Smoke, steam and the steady chug of the engine.
The tractor has been the farmer’s faithful companion since the 19th century, from early steam-driven engines to the diesel-powered behemoths seen in today’s fields. Visitors who trekked a little east of Centre Hall had a chance to see some history this weekend.
The Nittany Antique Machinery Association held its 41st annual spring show Friday through Sunday.
Vehicles from all eras were on display, as well as some other treats for guests who braved the hot, muggy and occasionally rainy weather.
“We’re happy with the way things turned out this year,” said association secretary Bob Corman. “The spring show isn’t as big as our fall show, but its great to get people out here in the spring too.”
This year’s consignment auction, the highlight of the show, was a huge success, Corman said. Running Saturday from 9 a.m. till 4 p.m., collectors were able to sell off unwanted pieces to those who can use them, helping self-support the antique machinery community.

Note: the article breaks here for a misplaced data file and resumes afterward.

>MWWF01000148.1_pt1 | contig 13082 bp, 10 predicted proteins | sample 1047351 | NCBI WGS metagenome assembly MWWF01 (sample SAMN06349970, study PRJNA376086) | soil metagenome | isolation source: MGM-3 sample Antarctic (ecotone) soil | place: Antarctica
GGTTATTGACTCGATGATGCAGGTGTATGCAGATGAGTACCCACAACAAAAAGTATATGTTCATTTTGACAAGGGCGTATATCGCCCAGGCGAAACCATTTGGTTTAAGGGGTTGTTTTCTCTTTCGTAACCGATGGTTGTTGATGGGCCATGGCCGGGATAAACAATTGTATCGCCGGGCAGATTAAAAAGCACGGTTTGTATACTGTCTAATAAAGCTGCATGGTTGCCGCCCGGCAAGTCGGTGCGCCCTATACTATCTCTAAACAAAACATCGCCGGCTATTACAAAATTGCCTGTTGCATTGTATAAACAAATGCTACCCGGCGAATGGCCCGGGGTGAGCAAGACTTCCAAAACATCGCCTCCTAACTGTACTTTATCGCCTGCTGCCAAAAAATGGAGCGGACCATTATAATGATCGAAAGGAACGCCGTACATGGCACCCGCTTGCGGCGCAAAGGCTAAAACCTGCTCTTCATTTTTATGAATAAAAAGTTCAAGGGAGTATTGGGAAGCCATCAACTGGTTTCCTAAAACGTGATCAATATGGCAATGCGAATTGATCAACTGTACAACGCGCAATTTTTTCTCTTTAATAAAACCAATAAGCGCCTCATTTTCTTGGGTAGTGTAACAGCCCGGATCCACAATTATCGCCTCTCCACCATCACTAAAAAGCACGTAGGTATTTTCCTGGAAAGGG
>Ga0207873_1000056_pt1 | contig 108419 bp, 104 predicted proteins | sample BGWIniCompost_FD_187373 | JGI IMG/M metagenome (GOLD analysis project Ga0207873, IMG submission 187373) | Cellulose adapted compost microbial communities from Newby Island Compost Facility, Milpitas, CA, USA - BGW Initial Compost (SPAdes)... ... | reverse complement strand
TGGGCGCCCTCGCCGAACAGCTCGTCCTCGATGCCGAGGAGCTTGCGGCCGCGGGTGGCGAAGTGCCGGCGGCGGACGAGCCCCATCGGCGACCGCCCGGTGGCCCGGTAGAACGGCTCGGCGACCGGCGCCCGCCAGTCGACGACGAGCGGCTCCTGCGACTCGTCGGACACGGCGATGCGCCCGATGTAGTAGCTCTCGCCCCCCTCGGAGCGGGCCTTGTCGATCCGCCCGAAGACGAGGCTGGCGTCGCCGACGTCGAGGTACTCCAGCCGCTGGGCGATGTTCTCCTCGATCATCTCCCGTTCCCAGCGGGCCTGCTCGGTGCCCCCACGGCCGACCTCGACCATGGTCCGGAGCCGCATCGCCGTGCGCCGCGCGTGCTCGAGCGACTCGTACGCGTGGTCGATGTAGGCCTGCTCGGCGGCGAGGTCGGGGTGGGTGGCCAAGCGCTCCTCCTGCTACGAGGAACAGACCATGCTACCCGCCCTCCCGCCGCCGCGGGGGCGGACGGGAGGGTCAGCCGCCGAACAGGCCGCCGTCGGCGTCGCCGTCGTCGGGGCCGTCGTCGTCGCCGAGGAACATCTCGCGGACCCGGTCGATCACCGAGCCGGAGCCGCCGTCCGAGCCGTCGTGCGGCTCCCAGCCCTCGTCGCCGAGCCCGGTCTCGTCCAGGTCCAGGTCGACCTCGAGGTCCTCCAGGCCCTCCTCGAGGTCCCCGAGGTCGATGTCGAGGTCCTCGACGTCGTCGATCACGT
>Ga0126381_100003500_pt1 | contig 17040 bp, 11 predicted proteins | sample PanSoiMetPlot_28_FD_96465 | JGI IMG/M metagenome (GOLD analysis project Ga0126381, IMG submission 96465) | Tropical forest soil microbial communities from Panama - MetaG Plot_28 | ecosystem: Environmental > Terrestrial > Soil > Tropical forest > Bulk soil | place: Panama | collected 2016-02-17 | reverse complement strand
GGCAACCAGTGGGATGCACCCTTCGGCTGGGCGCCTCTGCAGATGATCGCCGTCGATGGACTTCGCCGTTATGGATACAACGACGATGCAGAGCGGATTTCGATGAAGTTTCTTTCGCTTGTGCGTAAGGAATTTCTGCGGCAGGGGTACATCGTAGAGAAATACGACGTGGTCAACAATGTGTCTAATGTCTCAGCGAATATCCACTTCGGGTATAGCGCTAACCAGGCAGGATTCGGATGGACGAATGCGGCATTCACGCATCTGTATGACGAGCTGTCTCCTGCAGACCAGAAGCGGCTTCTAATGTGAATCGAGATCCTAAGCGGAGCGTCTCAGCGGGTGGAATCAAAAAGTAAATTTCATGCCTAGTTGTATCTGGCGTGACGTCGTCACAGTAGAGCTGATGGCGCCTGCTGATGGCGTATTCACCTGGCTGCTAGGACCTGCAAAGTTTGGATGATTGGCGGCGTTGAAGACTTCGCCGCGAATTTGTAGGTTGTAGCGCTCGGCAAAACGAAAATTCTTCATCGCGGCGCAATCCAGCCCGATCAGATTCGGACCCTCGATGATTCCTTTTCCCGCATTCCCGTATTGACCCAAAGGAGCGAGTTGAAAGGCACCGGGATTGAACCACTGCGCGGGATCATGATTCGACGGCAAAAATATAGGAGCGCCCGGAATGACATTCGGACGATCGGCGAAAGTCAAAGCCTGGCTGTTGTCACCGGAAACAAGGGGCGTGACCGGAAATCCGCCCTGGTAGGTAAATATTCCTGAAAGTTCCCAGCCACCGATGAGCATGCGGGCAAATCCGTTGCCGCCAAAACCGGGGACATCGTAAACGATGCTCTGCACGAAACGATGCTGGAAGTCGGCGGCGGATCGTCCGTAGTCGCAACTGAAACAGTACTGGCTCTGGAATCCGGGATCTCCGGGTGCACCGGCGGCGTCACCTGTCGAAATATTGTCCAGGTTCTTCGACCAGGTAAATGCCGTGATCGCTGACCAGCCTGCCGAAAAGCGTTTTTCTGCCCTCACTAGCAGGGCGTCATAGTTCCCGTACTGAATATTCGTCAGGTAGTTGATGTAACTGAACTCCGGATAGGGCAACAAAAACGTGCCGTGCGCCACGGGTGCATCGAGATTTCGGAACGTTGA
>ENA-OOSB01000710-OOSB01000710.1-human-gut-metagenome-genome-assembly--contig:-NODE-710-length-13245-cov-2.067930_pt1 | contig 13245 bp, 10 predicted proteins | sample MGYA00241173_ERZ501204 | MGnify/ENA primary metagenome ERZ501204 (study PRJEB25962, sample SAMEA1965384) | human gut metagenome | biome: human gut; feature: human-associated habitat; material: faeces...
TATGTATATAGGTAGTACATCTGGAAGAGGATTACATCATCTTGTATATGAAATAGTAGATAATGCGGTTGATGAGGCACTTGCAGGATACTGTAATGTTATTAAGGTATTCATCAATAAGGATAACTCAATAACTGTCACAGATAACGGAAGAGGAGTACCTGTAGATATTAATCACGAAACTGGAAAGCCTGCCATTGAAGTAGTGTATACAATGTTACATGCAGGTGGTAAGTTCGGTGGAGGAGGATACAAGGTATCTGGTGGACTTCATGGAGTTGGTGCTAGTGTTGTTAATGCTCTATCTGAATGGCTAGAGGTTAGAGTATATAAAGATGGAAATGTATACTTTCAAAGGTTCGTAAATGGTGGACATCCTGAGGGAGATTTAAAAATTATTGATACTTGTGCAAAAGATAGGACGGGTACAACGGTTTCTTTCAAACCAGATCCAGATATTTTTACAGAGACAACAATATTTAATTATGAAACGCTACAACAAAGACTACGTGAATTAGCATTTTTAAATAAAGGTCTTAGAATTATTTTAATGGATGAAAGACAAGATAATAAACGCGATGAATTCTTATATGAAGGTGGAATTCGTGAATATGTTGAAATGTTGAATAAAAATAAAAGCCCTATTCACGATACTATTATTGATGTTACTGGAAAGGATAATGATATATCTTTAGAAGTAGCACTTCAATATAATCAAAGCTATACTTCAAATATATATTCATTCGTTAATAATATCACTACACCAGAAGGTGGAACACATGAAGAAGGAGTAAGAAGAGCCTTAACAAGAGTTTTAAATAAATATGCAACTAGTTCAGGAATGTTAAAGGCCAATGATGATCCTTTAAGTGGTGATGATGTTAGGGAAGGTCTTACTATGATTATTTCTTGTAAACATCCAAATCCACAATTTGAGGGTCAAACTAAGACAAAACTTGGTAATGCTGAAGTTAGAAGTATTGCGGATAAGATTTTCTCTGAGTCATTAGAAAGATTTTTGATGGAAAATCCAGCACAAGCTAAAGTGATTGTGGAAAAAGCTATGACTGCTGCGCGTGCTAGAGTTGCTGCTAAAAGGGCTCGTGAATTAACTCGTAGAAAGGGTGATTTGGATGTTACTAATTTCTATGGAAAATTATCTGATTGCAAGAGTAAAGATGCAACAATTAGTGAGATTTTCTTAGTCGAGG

“It’s a great thing to bring your family to,” said Halee Wasson. The Penn State agricultural science major was the recipient of one of the association’s $1,000 scholarships for young agricultural students. “I haven’t been to the show since I was about 5, so it’s really interesting to see how much it’s grown.”
Along with the machinery displays, flea market and food vendors, guests had the opportunity to take in some other sights. A double-decker bus was on hand for quick trips, and a 1920s coal-fed boiler powered a massive sawblade that made short work of several logs.
While tractor pulls were featured all weekend, Corman said, Sunday saw garden tractor pulls featuring some rather young competitors.
He’s not even close to getting a driver’s license, but Jackson Probst, 5, was able to pull a blue ribbon with his 14-horsepower tractor, pulling the sled a full 204 feet.
Jackson has been driving since he was 3, his father, Justin Probst, said. He’s done many pulls, including taking first place at the Huntingdon County Fair.
“He really enjoys doing it,” Probst said. “I just hope it keeps him out of trouble.”
Jackson said he does love driving and enjoys winning.
Jackson also showcased his custom-built hot rod, just the right size for a 5-year-old, which was able to pull the sled 207 feet.